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But maybe we've been looking at the problem the wrong way. Stockholm-based design firm Mair/Wennel came up with a clever solution: Why not just hide the stains instead?
Dubbed Dirt Pattern Material, this garment is basically a white shirt that comes pre-stained with what the designers consider to be common, everyday stains: blood, grass, red wine, bike oil, and "etc."
The mixture of colorful, undefinable stains creates a perfect camouflage for any new stains you inherit, whether from exploding soda cans or the sloppy joe sauce that made it everywhere but your mouth.
The site dresses the shirt's design up with some flowery language, describing each pattern as unique to the owner, and constantly evolving as a result of their gastronomical misadventures. But let's not kid ourselves: This is literally just dirt on a shirt.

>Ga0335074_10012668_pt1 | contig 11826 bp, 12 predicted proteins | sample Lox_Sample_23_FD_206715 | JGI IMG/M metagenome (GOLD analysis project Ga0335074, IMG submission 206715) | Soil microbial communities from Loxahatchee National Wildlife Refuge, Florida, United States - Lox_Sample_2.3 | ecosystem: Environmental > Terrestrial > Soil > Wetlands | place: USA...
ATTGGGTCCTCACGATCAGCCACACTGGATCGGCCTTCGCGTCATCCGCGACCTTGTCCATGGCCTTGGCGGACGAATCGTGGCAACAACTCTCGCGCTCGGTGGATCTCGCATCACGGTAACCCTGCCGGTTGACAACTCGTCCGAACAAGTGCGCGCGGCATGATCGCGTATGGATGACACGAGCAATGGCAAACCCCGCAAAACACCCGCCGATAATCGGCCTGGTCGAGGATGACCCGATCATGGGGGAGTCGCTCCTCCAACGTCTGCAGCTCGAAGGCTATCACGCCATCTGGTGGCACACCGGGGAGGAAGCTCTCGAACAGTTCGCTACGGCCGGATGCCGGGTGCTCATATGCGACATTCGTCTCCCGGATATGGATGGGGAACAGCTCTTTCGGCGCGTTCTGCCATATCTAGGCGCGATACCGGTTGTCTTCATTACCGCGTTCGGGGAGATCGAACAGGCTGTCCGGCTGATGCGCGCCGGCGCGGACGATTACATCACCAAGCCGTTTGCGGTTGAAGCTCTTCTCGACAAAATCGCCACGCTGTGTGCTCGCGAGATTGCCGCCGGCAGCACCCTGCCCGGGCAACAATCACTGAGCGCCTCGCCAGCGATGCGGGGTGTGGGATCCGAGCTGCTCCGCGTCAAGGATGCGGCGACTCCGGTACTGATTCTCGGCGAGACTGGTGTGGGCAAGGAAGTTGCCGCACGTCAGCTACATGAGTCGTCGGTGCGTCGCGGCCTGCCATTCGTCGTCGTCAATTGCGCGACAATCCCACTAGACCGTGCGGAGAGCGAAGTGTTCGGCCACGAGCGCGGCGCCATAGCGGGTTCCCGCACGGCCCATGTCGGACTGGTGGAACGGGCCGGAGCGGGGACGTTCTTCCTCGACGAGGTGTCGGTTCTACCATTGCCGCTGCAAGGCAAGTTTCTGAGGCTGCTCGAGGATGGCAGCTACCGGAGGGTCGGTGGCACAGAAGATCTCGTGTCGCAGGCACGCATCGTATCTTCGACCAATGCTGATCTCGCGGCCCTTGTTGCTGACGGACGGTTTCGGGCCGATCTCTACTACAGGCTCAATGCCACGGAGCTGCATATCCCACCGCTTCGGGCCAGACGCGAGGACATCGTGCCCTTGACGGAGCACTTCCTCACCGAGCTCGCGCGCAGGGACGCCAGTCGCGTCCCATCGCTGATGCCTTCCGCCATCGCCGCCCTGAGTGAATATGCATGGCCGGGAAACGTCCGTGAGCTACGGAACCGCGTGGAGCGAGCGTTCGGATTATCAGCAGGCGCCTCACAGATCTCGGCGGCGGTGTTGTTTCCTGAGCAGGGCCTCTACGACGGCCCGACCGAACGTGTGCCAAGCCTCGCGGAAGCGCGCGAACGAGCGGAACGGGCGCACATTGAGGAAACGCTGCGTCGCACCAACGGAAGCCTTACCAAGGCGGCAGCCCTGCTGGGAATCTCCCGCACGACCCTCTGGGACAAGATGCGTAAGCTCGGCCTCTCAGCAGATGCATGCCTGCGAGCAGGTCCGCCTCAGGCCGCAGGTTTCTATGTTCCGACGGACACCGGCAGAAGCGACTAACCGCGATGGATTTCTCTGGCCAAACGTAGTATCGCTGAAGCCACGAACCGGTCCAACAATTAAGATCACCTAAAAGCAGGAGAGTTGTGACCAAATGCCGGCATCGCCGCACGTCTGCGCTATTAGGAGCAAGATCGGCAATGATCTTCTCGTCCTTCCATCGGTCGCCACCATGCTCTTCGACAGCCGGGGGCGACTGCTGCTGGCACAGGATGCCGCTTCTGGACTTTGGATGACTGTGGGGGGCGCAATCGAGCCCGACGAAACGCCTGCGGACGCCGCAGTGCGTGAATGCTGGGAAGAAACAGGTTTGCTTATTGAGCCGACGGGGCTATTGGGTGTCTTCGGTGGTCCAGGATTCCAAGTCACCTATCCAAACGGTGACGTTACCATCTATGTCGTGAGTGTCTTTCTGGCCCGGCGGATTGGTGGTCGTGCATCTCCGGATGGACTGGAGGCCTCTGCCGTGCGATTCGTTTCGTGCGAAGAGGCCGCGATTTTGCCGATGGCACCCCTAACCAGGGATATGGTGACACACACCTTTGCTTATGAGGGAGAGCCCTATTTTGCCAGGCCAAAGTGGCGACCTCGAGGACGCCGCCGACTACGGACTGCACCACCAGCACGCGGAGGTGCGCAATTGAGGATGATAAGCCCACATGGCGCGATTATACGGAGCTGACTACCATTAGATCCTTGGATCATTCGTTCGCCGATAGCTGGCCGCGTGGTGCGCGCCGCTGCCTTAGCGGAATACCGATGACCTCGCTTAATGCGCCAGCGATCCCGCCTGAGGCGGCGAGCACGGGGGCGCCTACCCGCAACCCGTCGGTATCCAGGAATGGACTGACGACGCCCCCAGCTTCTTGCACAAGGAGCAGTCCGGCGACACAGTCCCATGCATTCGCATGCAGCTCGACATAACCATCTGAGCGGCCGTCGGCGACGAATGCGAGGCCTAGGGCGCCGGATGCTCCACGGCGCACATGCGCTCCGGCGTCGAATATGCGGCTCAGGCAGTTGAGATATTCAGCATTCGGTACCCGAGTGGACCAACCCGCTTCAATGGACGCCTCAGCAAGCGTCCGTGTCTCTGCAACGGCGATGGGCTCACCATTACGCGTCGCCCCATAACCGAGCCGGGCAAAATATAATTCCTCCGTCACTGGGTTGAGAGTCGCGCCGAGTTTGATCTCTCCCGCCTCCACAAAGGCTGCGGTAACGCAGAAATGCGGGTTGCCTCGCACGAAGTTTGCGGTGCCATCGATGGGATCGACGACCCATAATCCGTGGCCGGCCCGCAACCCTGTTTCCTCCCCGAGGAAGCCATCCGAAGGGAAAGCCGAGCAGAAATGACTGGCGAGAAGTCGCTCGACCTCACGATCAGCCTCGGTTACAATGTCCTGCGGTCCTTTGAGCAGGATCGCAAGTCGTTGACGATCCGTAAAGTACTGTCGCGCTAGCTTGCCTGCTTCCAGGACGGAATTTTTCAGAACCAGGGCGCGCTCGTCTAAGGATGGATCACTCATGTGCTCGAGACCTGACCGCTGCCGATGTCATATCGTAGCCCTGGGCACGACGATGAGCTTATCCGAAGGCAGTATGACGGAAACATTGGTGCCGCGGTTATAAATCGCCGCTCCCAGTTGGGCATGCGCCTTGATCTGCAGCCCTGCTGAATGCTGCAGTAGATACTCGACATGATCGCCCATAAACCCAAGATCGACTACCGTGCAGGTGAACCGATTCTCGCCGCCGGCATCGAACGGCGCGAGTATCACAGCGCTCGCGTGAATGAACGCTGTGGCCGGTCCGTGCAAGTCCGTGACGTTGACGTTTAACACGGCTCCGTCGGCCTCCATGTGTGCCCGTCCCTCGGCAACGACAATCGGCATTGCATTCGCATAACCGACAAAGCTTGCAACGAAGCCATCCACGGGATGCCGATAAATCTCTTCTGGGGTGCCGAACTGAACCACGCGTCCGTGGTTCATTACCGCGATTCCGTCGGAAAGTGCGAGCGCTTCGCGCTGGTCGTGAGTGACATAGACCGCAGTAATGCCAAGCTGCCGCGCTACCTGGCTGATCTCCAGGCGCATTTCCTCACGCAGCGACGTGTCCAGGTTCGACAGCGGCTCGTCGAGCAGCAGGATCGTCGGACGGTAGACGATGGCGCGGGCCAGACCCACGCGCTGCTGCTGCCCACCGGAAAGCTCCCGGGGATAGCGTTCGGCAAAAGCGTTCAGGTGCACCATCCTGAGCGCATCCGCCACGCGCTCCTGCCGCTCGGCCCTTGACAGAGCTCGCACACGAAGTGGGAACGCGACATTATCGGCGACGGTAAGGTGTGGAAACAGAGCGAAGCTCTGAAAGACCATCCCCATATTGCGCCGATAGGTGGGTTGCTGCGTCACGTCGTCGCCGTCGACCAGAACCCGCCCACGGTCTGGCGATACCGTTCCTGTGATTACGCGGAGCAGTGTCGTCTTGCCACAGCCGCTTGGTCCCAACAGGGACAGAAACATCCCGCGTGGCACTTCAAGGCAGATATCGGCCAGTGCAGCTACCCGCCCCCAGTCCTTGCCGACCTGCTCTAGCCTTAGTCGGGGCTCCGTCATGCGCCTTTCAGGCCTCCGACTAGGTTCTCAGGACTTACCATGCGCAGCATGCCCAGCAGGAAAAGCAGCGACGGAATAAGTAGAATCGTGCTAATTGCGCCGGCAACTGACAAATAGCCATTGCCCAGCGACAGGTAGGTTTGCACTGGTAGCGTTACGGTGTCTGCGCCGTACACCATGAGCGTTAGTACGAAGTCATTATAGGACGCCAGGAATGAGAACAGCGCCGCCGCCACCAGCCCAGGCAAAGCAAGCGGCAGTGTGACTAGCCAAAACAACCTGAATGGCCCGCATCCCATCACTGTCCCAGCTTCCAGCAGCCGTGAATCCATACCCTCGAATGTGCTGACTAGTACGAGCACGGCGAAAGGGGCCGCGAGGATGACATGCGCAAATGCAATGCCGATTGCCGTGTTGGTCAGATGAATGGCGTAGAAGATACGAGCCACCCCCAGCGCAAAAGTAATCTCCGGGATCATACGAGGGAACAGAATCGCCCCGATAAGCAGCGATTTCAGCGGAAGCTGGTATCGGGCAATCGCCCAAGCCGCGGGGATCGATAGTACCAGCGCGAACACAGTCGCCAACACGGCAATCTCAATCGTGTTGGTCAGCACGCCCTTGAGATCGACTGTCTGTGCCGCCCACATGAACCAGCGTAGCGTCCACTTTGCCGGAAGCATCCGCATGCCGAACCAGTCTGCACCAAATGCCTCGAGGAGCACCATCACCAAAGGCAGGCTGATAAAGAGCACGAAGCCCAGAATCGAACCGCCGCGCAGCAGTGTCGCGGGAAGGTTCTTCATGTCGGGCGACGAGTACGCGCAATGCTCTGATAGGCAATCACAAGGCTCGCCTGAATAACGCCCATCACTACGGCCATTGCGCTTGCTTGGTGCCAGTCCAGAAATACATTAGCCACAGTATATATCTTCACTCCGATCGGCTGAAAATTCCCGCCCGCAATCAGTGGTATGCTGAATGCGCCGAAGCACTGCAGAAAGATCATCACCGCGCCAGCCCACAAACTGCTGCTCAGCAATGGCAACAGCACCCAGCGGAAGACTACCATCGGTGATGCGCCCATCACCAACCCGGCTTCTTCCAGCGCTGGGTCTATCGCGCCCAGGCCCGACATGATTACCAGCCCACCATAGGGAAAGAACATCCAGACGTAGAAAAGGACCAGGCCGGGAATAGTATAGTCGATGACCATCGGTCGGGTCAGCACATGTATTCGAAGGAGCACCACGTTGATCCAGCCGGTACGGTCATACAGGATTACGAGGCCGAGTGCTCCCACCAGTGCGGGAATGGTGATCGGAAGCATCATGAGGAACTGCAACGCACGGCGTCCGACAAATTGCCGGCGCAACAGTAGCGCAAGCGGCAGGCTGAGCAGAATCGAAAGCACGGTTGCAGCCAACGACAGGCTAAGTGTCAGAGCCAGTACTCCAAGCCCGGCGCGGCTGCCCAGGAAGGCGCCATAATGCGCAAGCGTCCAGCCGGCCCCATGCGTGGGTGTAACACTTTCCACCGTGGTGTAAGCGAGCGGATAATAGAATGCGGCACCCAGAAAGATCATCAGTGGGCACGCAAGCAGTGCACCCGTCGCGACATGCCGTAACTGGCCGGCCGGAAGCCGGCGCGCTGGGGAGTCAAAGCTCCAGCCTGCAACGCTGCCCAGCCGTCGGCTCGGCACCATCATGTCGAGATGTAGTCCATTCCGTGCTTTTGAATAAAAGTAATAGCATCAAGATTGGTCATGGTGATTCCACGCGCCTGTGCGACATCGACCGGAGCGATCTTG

It might not necessarily be a bad thing; it doesn't look terrible, and it very well could be a low-tech, easy way out of pretreating laundry. In that sense there are two markets for such a shirt: lazy slobs who are legitimately worried that their klutziness is compromising their style, and foppish scenesters who dig all things fashion.
For folks in the middle, well, so as long as this shirt doesn't smell the way it looks, who are we to judge?
Ironically, the shirt is labeled as machine washable—which kind of defeats the purpose, no?
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